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Joy

People share the quirkiest things their pets do and it's both hilarious and heartwarming

We asked our people to share their pet's weirdest antics and our audience delivered.

dog with tongue out

Silly doggo.

Pets are good for many reasons, from companionship and comfort to security and snuggles. But they can also be highly entertaining members of the family.

One saving grace during the pandemic was getting to spend lots of time with our pets and witnessing all of their silly, quirky antics all day long. How many times have you wished you could hear what was going through your cat or dog's brain as they do things that defy logic. The cat who likes to chew on people's hair while they sleep—why? The dog who spins around in a circle ten times before relieving themselves—why?

The reason animals do what they do may be a mystery, but that doesn't make it any less enjoyable to hear about their silly habits. We asked our Upworthy audience to share the quirkiest things their pets do, and people delivered big time.


Check out some of the hilarious things people's pets do, as well as the heartwarming memories of furry friends who have crossed the Rainbow Bridge:

"My dog is obsessed with toilet paper rolls. Whenever there’s an empty one in the trash, she digs it out. Then she carries them around the house or takes them outside and puts them under her 'tree of recyclables.' — Michelle C.

puppy watching TV

TV-loving pup

Photo by sq lim on Unsplash

"Memorizes commercials with dogs in them by their song. If she hears the song start she comes running in from another room to attack the TV." – Angela S.

"My Border collie hates numbers. We’ve tested it with loads of words and then randomly throw in a number and he goes crazy. He knows his numbers up to 100, I’m not sure where the habit developed from but he hates numbers so much we avoid saying them. 😂" – Holly L.

"My puppy steals bras and socks on laundry day and runs around the house with them." – Maggie M.

"One of my dogs (big lab mix) was scared of the kitchen floor. I had to lay a carpet runner from the carpet to the back door so he could get out. Sometimes he would get stuck in there and freeze.I had to physically slide him across the kitchen to the carpet. I loved him." – Katie D.

cat lounging on the back of a sofa

Lounging-but-alert kitty

Photo by Caleb Woods on Unsplash

"My cat always watches the water go down when I flush the toilet. Literally jumps up on the seat to watch it go down the pipe. 🤷🏼♀️" – Tara L.

"My cat Westley loves spinach, broccoli, cucumber, bell peppers and squash. If I’m preparing any of them he goes berserk begging for a piece. When I give it to him he carries it off under the dining room buffet to eat it. Always finding broccoli florets down there." – Amy D.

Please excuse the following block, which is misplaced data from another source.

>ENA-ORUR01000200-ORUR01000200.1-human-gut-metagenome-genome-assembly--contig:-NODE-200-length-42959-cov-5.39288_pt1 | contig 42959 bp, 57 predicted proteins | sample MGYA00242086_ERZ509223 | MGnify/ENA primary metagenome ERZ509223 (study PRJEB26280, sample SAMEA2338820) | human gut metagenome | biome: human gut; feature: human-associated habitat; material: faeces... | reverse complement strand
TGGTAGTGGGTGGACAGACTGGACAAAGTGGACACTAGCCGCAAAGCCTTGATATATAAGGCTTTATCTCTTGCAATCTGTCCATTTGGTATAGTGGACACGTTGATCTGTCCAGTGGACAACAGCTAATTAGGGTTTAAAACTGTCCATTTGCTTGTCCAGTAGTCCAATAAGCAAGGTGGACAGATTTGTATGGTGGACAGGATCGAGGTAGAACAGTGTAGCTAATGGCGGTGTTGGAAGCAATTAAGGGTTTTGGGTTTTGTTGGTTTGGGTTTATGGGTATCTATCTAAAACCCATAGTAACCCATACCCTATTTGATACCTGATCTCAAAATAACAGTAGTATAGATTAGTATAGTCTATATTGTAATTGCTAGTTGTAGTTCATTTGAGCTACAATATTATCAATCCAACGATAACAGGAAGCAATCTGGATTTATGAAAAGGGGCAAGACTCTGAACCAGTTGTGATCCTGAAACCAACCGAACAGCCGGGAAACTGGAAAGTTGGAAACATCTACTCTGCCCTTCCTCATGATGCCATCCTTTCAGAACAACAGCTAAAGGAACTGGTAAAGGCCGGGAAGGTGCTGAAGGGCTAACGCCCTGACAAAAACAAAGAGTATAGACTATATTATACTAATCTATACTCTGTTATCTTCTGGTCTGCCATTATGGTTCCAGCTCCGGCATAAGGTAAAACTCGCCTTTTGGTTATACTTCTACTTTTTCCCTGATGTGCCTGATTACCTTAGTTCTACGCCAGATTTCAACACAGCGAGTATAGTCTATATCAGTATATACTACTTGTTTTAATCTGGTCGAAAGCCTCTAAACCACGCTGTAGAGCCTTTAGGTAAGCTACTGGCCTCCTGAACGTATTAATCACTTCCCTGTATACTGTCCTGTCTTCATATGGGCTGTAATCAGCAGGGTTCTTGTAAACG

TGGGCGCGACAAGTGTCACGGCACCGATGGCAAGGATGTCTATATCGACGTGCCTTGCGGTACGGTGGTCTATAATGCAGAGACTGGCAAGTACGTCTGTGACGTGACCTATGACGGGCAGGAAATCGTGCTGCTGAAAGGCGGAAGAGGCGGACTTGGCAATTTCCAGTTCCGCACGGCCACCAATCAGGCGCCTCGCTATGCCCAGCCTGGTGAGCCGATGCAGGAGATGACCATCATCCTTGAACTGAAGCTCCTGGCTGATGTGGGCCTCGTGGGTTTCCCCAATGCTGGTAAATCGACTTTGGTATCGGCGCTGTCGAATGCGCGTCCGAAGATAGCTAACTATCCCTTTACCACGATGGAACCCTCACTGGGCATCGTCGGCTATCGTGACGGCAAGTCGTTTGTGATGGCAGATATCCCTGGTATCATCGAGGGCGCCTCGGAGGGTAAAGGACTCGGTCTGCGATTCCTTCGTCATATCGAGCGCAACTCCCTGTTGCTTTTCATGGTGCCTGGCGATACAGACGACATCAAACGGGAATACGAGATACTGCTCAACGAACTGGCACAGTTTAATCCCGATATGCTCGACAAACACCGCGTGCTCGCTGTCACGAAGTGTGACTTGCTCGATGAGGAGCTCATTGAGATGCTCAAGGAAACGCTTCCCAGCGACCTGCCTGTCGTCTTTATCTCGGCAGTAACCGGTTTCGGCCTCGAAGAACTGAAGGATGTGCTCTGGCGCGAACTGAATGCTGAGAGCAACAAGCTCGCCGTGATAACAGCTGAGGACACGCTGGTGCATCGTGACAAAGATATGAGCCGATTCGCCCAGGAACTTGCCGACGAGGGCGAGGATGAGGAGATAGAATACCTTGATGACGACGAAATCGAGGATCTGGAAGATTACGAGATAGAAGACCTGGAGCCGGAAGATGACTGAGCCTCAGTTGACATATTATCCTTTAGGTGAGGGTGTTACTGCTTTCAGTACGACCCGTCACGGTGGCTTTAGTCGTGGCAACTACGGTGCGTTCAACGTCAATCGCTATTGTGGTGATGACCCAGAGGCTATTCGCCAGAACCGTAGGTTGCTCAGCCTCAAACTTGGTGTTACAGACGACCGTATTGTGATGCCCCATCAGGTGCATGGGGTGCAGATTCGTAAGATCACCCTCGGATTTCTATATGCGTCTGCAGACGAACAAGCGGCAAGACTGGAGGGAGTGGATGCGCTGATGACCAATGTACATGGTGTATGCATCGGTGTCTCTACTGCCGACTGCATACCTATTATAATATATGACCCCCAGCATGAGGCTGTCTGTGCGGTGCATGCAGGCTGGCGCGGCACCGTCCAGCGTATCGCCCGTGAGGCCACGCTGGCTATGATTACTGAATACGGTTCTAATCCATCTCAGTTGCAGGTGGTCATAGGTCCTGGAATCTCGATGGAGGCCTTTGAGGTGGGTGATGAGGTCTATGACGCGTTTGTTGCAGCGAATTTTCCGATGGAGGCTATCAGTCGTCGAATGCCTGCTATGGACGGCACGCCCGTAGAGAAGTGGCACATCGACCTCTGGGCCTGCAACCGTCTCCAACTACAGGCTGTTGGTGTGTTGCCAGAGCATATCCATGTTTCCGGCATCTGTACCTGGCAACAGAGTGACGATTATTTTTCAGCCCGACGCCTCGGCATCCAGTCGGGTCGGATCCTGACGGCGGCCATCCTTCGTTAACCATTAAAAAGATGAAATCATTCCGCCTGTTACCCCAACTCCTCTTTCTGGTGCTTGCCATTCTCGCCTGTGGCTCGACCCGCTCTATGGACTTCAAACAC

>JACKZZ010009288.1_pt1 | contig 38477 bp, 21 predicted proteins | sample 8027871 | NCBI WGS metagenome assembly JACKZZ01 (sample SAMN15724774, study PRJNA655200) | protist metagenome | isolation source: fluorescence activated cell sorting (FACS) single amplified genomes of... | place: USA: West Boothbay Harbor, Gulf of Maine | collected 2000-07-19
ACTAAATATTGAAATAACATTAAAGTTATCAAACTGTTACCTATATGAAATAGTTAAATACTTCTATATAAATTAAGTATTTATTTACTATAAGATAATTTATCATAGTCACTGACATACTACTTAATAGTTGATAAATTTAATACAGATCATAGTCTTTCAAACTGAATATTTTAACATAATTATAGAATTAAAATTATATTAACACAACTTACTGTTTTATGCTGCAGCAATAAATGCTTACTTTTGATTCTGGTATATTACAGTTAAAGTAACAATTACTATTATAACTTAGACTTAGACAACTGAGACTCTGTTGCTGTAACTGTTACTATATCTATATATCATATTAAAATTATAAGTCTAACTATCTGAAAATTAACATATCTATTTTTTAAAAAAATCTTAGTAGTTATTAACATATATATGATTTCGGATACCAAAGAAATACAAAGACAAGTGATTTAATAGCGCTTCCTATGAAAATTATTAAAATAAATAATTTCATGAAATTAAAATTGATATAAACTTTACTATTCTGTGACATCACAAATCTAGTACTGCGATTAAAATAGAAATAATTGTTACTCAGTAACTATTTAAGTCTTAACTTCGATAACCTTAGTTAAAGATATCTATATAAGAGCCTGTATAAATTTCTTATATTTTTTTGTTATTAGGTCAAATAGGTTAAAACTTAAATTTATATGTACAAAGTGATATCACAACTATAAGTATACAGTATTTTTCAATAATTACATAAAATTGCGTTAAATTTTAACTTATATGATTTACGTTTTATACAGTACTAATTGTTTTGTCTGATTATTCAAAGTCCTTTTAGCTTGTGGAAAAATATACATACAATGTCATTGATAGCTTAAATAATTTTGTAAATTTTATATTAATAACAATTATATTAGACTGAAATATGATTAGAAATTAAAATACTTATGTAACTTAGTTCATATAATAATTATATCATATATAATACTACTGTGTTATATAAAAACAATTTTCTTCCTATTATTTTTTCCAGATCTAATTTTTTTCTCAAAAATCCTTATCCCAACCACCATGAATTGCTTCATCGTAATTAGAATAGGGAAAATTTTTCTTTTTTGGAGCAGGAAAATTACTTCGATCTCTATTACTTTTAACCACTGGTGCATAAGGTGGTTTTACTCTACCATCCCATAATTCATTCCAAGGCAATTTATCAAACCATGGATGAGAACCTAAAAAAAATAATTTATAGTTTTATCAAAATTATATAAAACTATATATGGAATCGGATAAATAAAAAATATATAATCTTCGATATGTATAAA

"I just lost my girl Puffin. Every night she'd snuggle in the little crook in my arm like a stuffed animal and sleep there with me all night. She was terrified of plastic bags and would run and hide when we changed the bins. She also loved waiting for me to get out of the bath sitting on the side of the tub waiting as long as it took for me to get out." - Dallas T.

"Although my baby Jerome is no longer with us, he LOVED the swivel barstools. He would get as far away as possible and make a hard run to them, jump up on them and spin. He got up to about 5 or 6 revolutions." – Bonnie G.

pug sleeping on a pink stuffied unicorn

Sleepy doggo.

Photo by Rebecca Campbell on Unsplash

"She gets upset if I sneeze and rushes to my side crying as if she thinks I’m either in pain or hurt (cat)." – Patty B.

"My dog thought his collar was his clothes. If we took it off for any reason, he would run and hide until we put it back on. He also would never go outside without a leash. He would stick his nose out of the door and sniff the air, but as soon as his leash was on he was raring to go. Still miss him. Goldens are the best." – Mike R.

"We lost our little Zoe kitty three week ago 💔 but she LOVED to watch stuff boil on the stove. If I was cooking, she wanted to be picked up so she could watch. 🥰She also enjoyed her 'coffee' every day that my daughter gave her. Zoe’s coffee was a minuscule dollop of Rediwhip and she would sit so perfectly and wait patiently for her coffee. 🥹" – Julie S.

"My dog likes to spill her food all over the floor (knocking it out of her bowl) so she can eat it piece by piece across a larger surface. We like to say she doesn’t like her food to touch." – Nicole A

cat sitting in a silly position

Derpy kitty

Photo by [kaˈmeːli̯ə] ... on Unsplash

"Mine hunts worms. He sniffs them out, gently digs them up, rolls on them, pulls them out a little, rolls on them some more and then may or may not eat the smoothed worm." – Amy S.

"My female mini dachshund sits on her older brother’s (male dachshund’s) head like it’s a little stool." – Dirk B.